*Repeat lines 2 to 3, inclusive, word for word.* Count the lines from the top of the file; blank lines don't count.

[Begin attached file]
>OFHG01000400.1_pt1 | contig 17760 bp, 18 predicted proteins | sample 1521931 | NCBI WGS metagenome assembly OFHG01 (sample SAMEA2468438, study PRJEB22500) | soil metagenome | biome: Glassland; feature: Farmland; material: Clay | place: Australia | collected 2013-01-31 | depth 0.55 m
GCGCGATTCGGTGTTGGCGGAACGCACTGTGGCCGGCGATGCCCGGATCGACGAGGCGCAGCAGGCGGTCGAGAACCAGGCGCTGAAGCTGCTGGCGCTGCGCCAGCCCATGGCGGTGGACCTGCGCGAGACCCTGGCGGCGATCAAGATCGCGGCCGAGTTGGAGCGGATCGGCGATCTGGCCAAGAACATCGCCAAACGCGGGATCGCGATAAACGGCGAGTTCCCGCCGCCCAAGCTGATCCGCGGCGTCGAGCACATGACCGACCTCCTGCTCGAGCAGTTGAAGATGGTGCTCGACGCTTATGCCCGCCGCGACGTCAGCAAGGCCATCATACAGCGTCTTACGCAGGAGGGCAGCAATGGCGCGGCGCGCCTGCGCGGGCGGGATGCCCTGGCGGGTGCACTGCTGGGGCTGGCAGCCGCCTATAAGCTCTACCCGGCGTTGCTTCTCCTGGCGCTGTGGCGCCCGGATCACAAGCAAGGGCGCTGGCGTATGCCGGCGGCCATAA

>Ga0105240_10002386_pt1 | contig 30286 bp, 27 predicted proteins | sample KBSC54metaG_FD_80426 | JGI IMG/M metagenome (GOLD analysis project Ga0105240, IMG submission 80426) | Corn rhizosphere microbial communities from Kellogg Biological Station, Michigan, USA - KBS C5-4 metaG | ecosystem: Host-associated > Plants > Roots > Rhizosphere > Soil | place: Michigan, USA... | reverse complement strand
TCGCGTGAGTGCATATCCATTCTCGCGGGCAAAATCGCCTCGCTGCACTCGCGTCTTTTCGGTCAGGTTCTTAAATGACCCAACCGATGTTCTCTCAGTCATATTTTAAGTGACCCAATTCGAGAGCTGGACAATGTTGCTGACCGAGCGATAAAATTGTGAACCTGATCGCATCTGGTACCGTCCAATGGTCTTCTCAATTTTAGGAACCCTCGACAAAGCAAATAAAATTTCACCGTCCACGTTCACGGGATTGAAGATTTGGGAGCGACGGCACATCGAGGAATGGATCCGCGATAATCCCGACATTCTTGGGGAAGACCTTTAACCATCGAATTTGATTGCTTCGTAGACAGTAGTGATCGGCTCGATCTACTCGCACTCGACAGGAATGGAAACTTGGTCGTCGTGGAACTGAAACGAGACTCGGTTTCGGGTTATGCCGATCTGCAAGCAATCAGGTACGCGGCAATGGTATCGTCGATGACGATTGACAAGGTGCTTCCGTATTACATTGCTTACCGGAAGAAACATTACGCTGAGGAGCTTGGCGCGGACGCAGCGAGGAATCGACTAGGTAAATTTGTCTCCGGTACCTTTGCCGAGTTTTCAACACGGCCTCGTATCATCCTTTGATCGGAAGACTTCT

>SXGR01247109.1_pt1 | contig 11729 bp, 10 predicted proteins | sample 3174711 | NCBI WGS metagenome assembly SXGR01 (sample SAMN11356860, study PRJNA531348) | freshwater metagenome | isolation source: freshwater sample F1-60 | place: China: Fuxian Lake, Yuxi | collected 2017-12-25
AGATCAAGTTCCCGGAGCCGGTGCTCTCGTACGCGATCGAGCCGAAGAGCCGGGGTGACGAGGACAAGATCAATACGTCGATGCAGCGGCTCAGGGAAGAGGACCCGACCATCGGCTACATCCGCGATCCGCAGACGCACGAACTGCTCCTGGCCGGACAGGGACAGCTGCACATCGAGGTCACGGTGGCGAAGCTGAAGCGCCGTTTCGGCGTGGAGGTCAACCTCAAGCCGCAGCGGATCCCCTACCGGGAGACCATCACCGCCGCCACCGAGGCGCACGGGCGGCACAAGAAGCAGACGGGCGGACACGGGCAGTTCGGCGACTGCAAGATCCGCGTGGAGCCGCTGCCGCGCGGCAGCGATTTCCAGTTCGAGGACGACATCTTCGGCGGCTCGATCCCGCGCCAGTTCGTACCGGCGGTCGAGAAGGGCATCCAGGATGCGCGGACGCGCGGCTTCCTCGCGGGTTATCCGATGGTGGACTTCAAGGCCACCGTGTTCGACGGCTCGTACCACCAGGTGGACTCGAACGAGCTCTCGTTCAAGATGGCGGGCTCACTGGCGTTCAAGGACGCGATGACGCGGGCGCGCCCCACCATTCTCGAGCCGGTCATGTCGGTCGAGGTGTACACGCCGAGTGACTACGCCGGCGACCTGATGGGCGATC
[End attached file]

GCGCGATTCGGTGTTGGCGGAACGCACTGTGGCCGGCGATGCCCGGATCGACGAGGCGCAGCAGGCGGTCGAGAACCAGGCGCTGAAGCTGCTGGCGCTGCGCCAGCCCATGGCGGTGGACCTGCGCGAGACCCTGGCGGCGATCAAGATCGCGGCCGAGTTGGAGCGGATCGGCGATCTGGCCAAGAACATCGCCAAACGCGGGATCGCGATAAACGGCGAGTTCCCGCCGCCCAAGCTGATCCGCGGCGTCGAGCACATGACCGACCTCCTGCTCGAGCAGTTGAAGATGGTGCTCGACGCTTATGCCCGCCGCGACGTCAGCAAGGCCATCATACAGCGTCTTACGCAGGAGGGCAGCAATGGCGCGGCGCGCCTGCGCGGGCGGGATGCCCTGGCGGGTGCACTGCTGGGGCTGGCAGCCGCCTATAAGCTCTACCCGGCGTTGCTTCTCCTGGCGCTGTGGCGCCCGGATCACAAGCAAGGGCGCTGGCGTATGCCGGCGGCCATAA

>Ga0105240_10002386_pt1 | contig 30286 bp, 27 predicted proteins | sample KBSC54metaG_FD_80426 | JGI IMG/M metagenome (GOLD analysis project Ga0105240, IMG submission 80426) | Corn rhizosphere microbial communities from Kellogg Biological Station, Michigan, USA - KBS C5-4 metaG | ecosystem: Host-associated > Plants > Roots > Rhizosphere > Soil | place: Michigan, USA... | reverse complement strand